Fly over Wilsons Promontory National Park
Located at the southernmost tip of mainland Australia, Wilsons Promontory National Park is a popular place for Victorians to connect with nature and wildlife.
In this 360-degree video you can experience the sunrise from the top of Mount Oberon, watch the waves rolling in at Tidal River and fly over some of the most beautiful nature areas in the state.
Did you know? The marine national park at the bottom of The Prom is the only place in Australia with a Blue Park Award. This international award recognises the excellent conservation work by Parks Victoria and partners to monitor and protect Wilsons Promontory Marine National Park over the several decades.
A unique landscape
The rugged landscape at Wilsons Prom was formed about 350 million years ago by molten rock which pushed up through the earth’s crust and formed a series of mountains and valleys.
This mountain chain stretched from the Prom all the way down to Tasmania and used to link the island to the mainland. More than 10,000 years ago the sea levels rose, cutting Tasmania off from the mainland and submerging the link in Bass Strait.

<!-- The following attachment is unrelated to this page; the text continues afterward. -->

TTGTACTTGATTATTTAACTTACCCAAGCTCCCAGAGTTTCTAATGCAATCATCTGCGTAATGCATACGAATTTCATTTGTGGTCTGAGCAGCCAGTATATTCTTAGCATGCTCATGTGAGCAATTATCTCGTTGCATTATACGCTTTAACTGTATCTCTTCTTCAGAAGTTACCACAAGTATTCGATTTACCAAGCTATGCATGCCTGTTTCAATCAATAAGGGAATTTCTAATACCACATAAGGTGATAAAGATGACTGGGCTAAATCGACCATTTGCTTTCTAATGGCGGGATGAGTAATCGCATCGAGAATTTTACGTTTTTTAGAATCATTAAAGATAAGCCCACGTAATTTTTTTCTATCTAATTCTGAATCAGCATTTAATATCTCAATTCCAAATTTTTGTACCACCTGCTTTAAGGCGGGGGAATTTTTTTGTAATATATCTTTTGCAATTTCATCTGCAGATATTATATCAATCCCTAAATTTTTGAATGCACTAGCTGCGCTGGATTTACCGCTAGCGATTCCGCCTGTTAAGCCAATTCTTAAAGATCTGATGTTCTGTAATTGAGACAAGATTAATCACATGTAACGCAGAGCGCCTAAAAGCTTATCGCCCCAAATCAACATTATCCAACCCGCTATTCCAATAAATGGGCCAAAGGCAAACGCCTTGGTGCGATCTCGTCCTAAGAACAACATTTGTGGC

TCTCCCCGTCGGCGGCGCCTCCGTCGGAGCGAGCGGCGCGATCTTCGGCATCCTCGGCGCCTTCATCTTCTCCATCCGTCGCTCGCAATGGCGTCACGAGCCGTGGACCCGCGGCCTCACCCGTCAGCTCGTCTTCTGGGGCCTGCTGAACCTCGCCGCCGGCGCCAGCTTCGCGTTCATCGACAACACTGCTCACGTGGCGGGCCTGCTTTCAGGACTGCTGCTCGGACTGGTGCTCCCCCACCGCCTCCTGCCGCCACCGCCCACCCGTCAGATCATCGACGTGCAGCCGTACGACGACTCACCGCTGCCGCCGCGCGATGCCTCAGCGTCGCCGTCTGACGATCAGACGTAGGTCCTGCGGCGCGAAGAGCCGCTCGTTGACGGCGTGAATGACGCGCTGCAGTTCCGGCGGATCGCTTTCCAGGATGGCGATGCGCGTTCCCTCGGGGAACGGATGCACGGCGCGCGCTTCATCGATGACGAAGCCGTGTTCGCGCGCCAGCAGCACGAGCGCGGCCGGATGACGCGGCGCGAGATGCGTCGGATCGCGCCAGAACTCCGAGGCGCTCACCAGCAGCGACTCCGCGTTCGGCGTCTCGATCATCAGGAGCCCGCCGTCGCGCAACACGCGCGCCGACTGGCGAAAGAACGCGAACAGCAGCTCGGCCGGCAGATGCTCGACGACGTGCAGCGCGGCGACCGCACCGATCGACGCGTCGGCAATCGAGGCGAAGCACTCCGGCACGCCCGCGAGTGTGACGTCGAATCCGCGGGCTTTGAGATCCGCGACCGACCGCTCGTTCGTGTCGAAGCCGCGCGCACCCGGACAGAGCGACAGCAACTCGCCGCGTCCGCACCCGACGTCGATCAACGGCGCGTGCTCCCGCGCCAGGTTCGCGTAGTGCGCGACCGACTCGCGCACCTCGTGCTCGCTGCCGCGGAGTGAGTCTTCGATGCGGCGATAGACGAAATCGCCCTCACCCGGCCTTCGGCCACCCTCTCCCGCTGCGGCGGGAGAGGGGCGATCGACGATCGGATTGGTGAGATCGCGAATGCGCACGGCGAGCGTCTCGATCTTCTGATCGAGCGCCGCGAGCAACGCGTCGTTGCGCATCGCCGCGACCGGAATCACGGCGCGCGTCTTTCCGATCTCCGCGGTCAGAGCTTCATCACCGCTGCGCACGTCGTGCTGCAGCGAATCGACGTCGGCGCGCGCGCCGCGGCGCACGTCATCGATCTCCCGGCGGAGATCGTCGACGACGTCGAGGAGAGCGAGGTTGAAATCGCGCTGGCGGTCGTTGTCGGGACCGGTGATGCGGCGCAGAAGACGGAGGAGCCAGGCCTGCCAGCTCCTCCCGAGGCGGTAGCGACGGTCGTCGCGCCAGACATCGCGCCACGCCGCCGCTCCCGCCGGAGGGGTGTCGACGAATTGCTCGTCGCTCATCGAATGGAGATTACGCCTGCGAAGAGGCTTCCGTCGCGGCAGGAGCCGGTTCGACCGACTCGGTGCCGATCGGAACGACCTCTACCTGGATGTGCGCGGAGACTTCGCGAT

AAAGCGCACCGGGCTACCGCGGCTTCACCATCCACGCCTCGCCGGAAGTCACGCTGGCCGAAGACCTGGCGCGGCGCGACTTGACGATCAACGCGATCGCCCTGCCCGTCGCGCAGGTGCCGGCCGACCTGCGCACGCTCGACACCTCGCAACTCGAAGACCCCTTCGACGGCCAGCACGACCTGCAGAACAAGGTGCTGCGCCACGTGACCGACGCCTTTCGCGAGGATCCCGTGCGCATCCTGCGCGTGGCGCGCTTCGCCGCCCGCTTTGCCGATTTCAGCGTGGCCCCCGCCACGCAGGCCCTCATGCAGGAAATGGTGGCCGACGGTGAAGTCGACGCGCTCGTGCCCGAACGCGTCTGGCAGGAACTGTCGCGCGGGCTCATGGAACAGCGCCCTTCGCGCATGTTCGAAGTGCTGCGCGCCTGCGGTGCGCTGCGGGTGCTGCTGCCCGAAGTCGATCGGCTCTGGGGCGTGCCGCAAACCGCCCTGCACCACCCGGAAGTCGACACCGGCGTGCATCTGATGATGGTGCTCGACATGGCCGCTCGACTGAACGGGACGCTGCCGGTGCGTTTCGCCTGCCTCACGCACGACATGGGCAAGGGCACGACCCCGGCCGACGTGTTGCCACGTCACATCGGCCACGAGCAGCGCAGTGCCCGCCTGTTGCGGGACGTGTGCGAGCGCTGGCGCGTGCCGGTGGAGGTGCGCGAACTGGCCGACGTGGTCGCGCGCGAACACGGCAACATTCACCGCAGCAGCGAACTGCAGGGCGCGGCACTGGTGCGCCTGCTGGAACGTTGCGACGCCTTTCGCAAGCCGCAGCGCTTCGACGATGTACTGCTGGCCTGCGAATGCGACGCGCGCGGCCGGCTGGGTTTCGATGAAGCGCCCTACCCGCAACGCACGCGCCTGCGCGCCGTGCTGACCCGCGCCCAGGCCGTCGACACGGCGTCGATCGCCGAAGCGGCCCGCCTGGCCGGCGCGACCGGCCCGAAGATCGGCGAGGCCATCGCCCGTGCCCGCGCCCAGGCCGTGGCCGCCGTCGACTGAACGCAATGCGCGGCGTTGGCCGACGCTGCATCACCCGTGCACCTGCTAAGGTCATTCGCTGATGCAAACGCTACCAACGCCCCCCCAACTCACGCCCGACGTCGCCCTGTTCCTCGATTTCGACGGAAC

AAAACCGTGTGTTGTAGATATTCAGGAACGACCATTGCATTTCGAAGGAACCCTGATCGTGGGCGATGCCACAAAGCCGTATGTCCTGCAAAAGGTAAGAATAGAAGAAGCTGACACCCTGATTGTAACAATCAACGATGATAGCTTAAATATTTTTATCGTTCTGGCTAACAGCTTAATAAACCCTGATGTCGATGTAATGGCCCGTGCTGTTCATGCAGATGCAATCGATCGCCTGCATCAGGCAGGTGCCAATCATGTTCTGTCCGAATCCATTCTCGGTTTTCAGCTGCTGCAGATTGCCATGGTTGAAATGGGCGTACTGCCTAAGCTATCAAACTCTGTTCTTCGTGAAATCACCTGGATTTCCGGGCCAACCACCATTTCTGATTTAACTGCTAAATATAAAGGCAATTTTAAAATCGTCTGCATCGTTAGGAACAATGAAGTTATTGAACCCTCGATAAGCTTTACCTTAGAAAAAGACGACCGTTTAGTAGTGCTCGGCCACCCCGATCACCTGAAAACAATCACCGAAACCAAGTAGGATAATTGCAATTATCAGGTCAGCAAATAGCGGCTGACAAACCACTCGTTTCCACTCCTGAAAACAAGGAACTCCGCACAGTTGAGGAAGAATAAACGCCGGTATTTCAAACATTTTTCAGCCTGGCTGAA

Wilsons Promontory is one of the highest points of this mountain chain and that’s the reason there are so many impressive islands off the coast, huge granite boulders on the beaches and mountains scattered across the Prom. There are thirteen islands surrounding the Prom which are part of the national park.
The area is significant to many people, but especially to the Gunaikurnai, Bunurong and Boonwurrung people, who are traditionally and culturally associated with the area.
What are we looking at?
There are so many different types of ecosystems at Wilsons Prom. Flying overhead you can see rainforest, tall open forest, woodland, heathland, swamp and coastal communities.
The dense vegetation coving Mount Oberon and many of the high points of the Prom is made up of hardy heathland and dry forest. These plants have managed to thrive in some difficult locations, where wind speeds can reach 170 kilometers per hour and temperatures vary from 0 degrees to 42 degrees.
The Prom has a vast network of walking tracks, bridges and boardwalks which provide access to pristine beaches and areas of wilderness. The tracks also play an important role in conserving the precious natural environment, guiding people through the park while preventing damage to native plants and animals in off-track areas.
Did you know? More than 20% of Victoria’s native plant species and half of the state’s bird species occur in Wilsons Promontory National Park.